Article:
Amulets in the Arab World
From northern Kuwait there comes an example of an amulet case bearing an inscribed Swastika. Because the Prophet Mohammed forbade the representation of humans and animals, geometric patterns often dominate Islamic artwork – including the Swastika and its derivatives.
In the context of Arabian astrology we notice the close link between the quaternary symbol and the solar disk. Arabic magic is highly symbolised, and a degree of special virtue was deemed to reside in this symbol alone – in addition to any other magic used with it. There were several Arabian adaptations of the quaternary symbol to invoke different powers such as the invocation to the fourth Caliph, and companion of Mohammed.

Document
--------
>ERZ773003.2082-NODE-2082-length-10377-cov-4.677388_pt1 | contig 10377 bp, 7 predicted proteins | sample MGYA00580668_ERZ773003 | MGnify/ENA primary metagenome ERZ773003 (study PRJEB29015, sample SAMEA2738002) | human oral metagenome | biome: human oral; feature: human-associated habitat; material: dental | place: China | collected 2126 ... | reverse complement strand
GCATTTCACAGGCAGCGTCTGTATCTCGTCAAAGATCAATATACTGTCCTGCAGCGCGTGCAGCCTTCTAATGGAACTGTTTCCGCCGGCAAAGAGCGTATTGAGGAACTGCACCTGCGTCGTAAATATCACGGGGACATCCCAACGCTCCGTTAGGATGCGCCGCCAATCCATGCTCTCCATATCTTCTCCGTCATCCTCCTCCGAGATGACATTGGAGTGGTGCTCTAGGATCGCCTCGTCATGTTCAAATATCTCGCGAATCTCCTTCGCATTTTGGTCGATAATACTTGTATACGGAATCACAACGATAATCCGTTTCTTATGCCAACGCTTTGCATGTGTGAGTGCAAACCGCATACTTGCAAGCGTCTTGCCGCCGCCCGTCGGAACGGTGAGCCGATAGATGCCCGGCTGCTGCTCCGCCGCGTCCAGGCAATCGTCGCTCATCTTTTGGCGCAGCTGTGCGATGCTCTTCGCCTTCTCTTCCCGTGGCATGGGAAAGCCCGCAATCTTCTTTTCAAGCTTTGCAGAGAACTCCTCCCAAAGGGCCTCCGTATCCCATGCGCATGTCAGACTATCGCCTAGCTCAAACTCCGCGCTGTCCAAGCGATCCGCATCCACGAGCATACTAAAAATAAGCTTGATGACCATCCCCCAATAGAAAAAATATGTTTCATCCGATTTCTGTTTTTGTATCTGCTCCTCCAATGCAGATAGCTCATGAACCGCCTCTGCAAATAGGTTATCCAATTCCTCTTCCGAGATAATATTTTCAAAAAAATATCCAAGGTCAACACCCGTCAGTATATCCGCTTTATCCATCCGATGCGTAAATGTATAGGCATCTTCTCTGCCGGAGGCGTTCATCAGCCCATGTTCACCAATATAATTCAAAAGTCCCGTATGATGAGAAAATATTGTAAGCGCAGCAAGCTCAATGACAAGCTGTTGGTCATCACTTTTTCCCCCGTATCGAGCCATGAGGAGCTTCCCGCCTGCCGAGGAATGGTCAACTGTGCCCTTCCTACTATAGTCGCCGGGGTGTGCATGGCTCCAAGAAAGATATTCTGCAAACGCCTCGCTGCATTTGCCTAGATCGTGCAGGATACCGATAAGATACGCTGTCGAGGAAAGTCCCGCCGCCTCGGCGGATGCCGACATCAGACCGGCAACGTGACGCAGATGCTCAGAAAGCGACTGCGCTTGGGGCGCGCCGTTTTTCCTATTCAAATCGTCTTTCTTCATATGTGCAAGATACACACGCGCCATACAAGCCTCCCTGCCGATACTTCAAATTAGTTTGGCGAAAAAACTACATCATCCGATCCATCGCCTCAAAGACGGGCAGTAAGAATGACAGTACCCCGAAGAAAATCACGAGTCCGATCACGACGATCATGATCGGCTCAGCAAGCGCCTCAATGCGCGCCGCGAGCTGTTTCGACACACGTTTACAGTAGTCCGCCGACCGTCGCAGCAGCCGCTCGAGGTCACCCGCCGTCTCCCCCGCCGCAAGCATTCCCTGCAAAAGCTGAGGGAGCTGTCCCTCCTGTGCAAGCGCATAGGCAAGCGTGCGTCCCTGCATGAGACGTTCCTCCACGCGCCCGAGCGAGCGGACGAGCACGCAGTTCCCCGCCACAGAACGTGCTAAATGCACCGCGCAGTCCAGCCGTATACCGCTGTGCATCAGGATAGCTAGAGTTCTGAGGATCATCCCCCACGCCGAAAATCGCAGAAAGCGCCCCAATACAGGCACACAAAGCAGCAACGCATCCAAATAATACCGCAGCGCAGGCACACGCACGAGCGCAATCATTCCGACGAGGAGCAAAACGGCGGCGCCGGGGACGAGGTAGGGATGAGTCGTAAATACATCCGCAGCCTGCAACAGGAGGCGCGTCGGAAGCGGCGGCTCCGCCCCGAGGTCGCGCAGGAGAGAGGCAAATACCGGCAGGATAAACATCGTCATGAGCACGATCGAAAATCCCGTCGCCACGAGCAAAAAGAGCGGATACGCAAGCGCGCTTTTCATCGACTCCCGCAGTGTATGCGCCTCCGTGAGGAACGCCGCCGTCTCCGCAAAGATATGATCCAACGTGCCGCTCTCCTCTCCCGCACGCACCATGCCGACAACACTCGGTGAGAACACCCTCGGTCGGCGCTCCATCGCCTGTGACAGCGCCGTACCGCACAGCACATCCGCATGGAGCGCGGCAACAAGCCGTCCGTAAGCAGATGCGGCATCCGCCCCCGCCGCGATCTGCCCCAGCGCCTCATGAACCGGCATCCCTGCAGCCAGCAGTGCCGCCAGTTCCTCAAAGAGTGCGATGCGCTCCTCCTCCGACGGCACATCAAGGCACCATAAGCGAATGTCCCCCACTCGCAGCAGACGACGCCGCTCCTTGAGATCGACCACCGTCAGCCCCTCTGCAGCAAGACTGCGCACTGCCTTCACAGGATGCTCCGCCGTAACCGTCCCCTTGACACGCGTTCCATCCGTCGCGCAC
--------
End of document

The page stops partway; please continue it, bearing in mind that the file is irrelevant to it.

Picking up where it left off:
This is common among followers of the Shiah rite, who revere this personage very highly. In Iran, then known as Persia, the symbol was associated with the invocation to the Four Caliphs, the arms or legs of the figure giving the impression of clockwise rotation. A distinct quaternary value has been accorded this Islamic symbol. Each of the four points of the compass has been allocated a particular angel:
North signifies Life East signifies The Announcer
West signifies The Recorder South signifies Death
There was also a similar usage in other ancient religions. The Swastika and the equal-armed cross were not only symbols of certain deities, but also of the winds that arose from the four cardinal points.
More detail is to be found in The Fylfot File .